I read a story of an encounter that took place almost sixty years ago between American Rabbi and a wealthy congregant, who was bemoaning the lack of Judaism in his life. With deep nostalgia, he recalled the blissful days of his childhood in the shtetel (small village in Eastern Europe). There was a lump in his throat and a tear in his eye as he spoke of his learned and sincere father, as well as his mother, a woman revered for her modesty and piety, and beloved for her kindness. The man lamented about his having drifted away from his Jewish roots and blamed it on the American environment in which he now lived as well as the moral compromises in the business in which he found himself. When the Rabbi remarked that his excuses were not very convincing, the man was disappointed. “Rabbi,” he said, “you do not seem to appreciate the pressures I had to face when I came to this strange land as a youth.” He explained that as a child in the Old Country, he had learned about the encounter between Jacob and Esau and the concessions Jacob was forced to make. Wasn’t Jacob, he asked, the one who did the bending, bowing and yielding to Esau?
His reference, of course, was to an event described in this week’s Parsha. After the incident of the birthright, Jacob had to flee-he barely escaped with his life. Esau (his brother) was after him and this week is the story of their encounter. Before the meeting, Jacob sent gifts with his servants to Esau and went out of his way to appease his brother.
You shall say, “[I belong] to your servant Jacob; it is a gift sent to my master, to Esau, and behold, he is behind us.” And he commanded also the second one, also the third one, also all those who followed the herds, saying, “In this manner shall you speak to Esau when you meet him. And you shall say, ” For he said, “I will appease his anger with the gift that is going before me, and afterwards I will see his face, perhaps he will favor me.” (Gen. 32:19-21).
Getting back to our story, the Rabbi noticed that the man seemed pleased that after all these years he was still able to quote a Biblical text to support his laxity and backsliding. But had the man taken the time and effort to read the text carefully, he would have reached the opposite conclusion and seen that the story is actually an indictment of his conduct. Granted, Jacob was willing to yield to Esau, but what exactly did he concede? He sent Esau rams, goats, and camels–material things which he had earned with his own blood, sweat, and hard labor.Nevertheless, he did not yield any of his convictions, change his value system or behavior in order to ingratiate himself in the eyes of Esau.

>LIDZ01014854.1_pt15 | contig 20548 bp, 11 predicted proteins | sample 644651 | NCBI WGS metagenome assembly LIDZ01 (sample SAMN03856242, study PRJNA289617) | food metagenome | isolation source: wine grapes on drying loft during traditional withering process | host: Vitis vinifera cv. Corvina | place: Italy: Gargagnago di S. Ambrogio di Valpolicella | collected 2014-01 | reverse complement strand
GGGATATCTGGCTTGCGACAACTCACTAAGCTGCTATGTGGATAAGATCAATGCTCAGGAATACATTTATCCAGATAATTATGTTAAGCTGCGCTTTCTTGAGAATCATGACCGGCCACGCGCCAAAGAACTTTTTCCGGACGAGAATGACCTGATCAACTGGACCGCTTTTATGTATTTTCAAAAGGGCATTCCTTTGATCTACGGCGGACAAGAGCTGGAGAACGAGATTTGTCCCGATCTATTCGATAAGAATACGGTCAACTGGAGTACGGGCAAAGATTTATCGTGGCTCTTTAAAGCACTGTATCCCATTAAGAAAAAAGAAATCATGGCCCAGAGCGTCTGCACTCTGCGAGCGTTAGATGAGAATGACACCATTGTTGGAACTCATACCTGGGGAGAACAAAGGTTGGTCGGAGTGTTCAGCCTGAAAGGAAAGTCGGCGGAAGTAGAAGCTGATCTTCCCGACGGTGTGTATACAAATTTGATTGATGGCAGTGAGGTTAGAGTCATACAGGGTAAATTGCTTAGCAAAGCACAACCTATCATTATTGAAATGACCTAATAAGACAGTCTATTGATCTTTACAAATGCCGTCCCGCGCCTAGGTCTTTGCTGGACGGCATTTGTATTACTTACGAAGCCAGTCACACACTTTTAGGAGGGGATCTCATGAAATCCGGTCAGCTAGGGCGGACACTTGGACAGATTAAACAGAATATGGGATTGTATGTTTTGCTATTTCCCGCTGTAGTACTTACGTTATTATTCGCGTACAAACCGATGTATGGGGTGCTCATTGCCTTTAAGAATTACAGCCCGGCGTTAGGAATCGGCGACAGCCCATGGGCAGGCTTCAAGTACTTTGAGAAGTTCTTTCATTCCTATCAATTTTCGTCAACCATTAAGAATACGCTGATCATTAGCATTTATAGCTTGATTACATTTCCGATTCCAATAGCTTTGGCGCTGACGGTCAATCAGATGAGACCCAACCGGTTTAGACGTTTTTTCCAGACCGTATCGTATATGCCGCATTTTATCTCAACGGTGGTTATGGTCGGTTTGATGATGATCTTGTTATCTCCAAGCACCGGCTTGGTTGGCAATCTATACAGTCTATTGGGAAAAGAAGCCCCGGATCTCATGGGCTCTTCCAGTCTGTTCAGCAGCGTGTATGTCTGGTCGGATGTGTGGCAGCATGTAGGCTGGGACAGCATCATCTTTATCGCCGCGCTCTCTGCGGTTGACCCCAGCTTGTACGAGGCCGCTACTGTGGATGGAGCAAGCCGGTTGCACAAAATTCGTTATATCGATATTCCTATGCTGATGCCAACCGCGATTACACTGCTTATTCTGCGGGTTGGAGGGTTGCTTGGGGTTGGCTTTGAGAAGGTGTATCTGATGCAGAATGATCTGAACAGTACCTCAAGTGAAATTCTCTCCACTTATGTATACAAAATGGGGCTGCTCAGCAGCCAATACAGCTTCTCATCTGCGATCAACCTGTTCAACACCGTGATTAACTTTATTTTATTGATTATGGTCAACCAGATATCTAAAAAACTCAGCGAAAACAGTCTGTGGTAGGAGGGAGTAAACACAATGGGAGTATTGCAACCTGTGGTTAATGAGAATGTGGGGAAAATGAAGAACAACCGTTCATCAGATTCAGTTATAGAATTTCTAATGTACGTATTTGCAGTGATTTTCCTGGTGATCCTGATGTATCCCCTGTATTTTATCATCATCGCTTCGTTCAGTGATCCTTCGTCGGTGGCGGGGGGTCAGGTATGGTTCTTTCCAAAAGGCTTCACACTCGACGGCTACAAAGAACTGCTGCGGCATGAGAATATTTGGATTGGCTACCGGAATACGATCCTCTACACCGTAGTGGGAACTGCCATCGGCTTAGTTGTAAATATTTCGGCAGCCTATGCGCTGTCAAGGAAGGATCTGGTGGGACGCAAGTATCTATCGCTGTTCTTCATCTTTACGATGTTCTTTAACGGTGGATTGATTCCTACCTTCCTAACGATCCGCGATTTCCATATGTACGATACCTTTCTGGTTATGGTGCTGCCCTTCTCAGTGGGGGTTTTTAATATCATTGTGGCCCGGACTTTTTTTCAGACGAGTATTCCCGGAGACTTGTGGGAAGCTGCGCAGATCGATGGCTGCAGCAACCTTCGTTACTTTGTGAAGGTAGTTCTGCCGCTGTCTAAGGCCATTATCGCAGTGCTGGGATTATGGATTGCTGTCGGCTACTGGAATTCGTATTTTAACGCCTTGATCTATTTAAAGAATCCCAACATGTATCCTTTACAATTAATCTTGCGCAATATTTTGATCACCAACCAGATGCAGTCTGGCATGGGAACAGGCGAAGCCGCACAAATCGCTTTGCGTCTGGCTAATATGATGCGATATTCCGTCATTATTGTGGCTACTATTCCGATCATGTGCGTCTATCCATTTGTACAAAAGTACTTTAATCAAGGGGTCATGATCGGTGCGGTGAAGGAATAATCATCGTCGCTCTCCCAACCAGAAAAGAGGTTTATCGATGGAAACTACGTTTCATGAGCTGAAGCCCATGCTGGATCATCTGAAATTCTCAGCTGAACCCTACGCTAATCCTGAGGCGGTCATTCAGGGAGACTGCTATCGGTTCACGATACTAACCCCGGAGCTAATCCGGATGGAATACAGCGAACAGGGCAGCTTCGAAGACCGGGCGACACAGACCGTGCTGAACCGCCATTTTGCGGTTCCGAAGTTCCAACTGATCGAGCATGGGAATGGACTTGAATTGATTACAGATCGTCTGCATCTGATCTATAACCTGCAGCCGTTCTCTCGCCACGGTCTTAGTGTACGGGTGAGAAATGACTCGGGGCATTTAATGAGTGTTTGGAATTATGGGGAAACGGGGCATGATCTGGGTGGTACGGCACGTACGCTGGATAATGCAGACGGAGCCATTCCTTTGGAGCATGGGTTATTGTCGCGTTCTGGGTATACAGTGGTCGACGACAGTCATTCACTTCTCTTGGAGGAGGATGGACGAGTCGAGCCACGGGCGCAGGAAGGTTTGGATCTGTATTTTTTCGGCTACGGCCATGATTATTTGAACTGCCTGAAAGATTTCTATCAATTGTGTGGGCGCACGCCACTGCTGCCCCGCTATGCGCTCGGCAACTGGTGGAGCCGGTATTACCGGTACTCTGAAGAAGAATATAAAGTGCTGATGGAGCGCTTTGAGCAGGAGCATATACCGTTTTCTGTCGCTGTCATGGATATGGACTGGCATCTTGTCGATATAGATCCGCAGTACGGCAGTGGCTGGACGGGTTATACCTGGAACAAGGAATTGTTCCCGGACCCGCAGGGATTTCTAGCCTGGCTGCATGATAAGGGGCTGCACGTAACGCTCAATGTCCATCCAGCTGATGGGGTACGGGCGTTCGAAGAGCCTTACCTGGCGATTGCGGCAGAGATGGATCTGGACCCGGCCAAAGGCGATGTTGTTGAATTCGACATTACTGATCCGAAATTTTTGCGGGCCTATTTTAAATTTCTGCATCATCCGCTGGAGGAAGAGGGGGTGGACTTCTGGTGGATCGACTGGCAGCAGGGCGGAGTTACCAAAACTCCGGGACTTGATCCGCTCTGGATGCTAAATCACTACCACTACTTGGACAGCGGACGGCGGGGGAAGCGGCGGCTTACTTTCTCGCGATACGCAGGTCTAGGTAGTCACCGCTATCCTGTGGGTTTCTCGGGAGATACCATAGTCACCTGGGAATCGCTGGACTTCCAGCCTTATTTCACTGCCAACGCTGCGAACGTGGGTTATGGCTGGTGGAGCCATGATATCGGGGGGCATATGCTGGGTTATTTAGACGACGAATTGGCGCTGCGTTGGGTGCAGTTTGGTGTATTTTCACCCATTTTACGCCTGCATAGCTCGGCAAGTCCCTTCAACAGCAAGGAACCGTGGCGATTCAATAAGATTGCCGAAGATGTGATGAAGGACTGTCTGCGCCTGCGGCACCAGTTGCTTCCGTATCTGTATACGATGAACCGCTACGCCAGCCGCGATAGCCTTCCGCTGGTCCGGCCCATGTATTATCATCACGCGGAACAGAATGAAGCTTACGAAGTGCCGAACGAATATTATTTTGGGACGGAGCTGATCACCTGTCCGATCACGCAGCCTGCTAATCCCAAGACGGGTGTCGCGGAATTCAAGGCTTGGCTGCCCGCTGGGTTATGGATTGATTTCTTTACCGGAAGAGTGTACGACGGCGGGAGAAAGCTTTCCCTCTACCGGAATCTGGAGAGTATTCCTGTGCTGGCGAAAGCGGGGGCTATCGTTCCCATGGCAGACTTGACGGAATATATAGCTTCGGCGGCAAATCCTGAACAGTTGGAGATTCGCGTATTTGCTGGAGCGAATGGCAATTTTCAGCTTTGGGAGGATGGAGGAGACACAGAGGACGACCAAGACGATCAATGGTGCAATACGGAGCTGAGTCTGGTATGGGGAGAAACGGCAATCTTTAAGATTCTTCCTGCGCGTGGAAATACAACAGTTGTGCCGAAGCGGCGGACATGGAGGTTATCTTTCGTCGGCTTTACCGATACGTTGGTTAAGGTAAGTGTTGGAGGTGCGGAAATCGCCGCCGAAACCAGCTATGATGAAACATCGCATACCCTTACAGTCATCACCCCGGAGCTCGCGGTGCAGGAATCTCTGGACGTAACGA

This thought is stressed in Rashi’s comment on the verse describing the gifts Jacob prepared for Easu.
He spent the night there, then he took from what came into his hand a gift for his brother Esau. (Gen. 32:14). Rashi comments on the words “from what came into his hand” saying that it refers to “precious stones and pearls which a person binds in a bundle and carries them in his hand. Alternatively, he gave from the profane, unsacred, things.” Jacob did not hesitate to give money, jewels and cattle as the price for the goodwill of Esau. He parted with things that pass from hand to hand, items that belong to one today and to another the next day. “Here are my sheep and my camels,” Jacob said; “Take my jewels and my precious stones. They are profane items that can be replaced. But my heart and my brain, my neshamah (soul) and faith are sacred to me; I will never part from them.” The is the legacy the Patriarch left to his children. He instructed the bearer of the gifts, When Esau my brother meets you and asks you, saying, “whose are you, where are you going, and to whom are these before you.” You shall say, “they belong to your servant, Jacob; it is a tribute sent to my master, to Easu and behold, he is behind us. (Ibid 32:18-19).